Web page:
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Baker's Dozen

The Unspoken Magic: Greg Graffin Of Bad Religion's 13 Founding LPs
Ian Winwood , April 5th, 2017 08:38

As US punk rock hero Greg Graffin releases a new solo album he guides Ian Winwood through some classics of old time Americana, alongside albums by Elton John and former collaborator Todd Rungren


Eagles – Eagles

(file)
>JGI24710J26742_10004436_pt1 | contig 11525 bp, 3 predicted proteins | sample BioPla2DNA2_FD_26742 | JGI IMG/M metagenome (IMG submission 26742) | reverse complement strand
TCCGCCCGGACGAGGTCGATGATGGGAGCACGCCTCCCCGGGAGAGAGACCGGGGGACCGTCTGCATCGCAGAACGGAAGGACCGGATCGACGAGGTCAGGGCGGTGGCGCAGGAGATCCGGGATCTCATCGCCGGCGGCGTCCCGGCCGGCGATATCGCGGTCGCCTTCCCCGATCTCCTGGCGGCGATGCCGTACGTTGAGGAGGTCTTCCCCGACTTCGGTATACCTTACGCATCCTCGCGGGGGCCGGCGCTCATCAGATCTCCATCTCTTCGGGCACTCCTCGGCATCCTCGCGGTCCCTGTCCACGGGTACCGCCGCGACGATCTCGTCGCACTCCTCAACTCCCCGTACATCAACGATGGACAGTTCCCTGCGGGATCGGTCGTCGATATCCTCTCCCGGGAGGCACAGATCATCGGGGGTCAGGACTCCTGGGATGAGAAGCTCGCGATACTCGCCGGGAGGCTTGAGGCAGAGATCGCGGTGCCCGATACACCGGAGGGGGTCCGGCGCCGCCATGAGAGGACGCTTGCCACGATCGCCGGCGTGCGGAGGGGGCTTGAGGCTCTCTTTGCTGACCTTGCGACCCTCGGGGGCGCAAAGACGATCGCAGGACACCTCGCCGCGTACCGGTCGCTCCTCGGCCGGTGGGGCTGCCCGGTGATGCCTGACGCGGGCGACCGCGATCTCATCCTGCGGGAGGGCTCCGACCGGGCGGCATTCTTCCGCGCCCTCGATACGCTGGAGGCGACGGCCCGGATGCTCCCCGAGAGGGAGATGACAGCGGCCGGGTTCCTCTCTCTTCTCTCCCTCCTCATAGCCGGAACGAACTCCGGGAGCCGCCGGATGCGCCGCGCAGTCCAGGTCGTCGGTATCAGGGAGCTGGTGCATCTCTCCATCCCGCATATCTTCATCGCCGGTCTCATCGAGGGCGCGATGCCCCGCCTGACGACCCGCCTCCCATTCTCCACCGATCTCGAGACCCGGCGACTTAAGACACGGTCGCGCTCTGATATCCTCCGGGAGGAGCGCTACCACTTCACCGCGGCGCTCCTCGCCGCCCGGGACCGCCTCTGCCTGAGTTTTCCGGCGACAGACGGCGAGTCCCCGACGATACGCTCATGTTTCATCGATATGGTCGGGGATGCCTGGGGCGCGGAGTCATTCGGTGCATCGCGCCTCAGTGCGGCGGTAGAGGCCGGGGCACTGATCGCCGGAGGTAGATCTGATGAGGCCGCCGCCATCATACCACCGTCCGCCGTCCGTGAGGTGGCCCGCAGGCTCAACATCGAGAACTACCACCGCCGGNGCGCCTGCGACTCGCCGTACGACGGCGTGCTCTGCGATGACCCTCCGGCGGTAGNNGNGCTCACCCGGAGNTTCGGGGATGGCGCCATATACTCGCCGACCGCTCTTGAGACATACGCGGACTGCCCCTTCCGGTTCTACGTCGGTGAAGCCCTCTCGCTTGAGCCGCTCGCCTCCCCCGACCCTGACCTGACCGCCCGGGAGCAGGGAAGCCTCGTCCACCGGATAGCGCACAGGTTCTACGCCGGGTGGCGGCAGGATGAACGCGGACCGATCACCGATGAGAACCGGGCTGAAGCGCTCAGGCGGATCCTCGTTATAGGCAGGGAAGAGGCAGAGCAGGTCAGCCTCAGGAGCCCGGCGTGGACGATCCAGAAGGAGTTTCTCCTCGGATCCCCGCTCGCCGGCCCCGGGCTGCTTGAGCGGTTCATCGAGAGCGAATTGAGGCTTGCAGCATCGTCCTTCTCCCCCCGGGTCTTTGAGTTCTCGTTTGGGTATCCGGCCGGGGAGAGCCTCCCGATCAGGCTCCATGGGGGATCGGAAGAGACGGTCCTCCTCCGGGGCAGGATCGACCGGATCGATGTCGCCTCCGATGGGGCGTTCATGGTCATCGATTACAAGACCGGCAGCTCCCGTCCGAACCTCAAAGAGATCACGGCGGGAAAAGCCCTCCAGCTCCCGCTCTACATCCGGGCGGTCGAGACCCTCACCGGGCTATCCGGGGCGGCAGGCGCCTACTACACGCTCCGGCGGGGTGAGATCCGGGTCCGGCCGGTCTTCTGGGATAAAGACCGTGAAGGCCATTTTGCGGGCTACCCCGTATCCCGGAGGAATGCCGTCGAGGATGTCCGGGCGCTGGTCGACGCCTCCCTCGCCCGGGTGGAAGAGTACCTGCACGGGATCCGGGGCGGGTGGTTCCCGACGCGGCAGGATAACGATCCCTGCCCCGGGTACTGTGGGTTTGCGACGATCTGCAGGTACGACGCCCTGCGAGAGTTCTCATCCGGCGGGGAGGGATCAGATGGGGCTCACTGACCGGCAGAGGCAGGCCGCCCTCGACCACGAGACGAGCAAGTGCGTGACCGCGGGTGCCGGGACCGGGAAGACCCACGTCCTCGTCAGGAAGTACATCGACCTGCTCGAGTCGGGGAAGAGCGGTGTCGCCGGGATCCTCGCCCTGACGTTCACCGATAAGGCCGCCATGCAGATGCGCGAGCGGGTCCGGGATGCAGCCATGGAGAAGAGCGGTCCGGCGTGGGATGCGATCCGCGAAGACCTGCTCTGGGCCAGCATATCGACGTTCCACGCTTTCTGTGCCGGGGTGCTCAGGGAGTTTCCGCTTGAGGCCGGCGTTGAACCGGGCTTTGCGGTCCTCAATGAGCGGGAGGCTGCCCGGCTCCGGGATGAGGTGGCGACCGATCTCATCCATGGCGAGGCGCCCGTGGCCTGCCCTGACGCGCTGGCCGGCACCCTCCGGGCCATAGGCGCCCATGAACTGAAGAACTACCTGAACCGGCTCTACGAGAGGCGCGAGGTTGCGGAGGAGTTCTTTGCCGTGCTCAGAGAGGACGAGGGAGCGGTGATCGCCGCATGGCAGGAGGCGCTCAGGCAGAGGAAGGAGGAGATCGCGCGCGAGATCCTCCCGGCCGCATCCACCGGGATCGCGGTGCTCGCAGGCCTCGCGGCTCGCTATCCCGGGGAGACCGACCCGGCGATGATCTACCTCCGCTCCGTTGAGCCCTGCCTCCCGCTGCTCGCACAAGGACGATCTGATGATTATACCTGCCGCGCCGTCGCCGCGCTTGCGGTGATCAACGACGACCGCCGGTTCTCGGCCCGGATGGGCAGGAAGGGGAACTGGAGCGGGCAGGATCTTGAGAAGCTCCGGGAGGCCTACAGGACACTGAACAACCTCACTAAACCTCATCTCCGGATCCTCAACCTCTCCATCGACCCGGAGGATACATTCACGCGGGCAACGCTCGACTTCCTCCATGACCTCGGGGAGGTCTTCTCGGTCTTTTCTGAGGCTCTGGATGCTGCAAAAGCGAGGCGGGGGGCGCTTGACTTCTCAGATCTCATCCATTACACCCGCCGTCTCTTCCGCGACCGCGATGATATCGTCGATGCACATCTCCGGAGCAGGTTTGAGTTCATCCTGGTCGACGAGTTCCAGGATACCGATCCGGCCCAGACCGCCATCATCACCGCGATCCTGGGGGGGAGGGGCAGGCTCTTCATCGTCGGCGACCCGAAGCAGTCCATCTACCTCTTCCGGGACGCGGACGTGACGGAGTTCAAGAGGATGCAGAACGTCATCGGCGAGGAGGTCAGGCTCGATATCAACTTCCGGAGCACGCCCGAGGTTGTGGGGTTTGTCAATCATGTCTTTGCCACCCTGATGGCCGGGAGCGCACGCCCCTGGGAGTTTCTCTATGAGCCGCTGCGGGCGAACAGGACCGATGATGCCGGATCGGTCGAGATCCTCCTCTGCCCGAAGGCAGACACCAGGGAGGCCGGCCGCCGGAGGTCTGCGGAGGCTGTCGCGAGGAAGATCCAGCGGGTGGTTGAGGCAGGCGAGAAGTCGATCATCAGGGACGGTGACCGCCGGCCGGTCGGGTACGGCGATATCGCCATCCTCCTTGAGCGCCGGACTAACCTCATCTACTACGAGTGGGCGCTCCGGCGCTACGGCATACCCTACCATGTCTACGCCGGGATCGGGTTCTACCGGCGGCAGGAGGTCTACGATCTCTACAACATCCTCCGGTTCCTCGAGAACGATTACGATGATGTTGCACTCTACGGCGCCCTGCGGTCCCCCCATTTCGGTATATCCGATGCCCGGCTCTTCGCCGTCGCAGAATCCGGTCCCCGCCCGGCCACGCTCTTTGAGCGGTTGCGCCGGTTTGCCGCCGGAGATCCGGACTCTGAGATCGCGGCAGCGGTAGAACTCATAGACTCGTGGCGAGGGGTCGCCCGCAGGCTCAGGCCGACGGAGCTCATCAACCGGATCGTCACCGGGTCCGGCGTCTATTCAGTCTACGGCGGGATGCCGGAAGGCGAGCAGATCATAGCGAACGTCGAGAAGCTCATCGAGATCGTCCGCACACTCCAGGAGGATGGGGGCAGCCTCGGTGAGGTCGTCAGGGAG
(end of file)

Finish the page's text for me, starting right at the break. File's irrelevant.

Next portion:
I don't really need to make a case for the defence when it comes to the Eagles because they've been doing it themselves. But the Laurel Canyon scene of which I was talking did become kind of bloated and commercialised, and a lot of that was due to what the Eagles did. Now I don't fault them for this, but obviously a lot of people do. What they basically did was take a form of music that was very home-brewed and turned it into stadium rock. But one of the reasons I think that people should be interested in reading the history of the Eagles is because it explains that before about 1975 there were some key members of the band who were bringing that old-time acoustic music and country flair to the band. So if you listen to any of their first three albums you'll hear that apparent on there. The album I've chosen has that song 'Take It Easy', which was a huge hit for them, and that's basically a country tune; it's got banjos, it's got acoustic guitars. And there is nothing on this album that precludes it from being acceptable to anyone who likes good music. Even their commercial albums are masterpieces in many ways, in terms of the production and the songwriting. So it's very hard for me to understand anyone who's against the Eagles. As a punk rocker obviously it was easy to use them as a target because they used something that then became commercial. But then people could quickly could turn their fire on any band in the 1990s who became successful.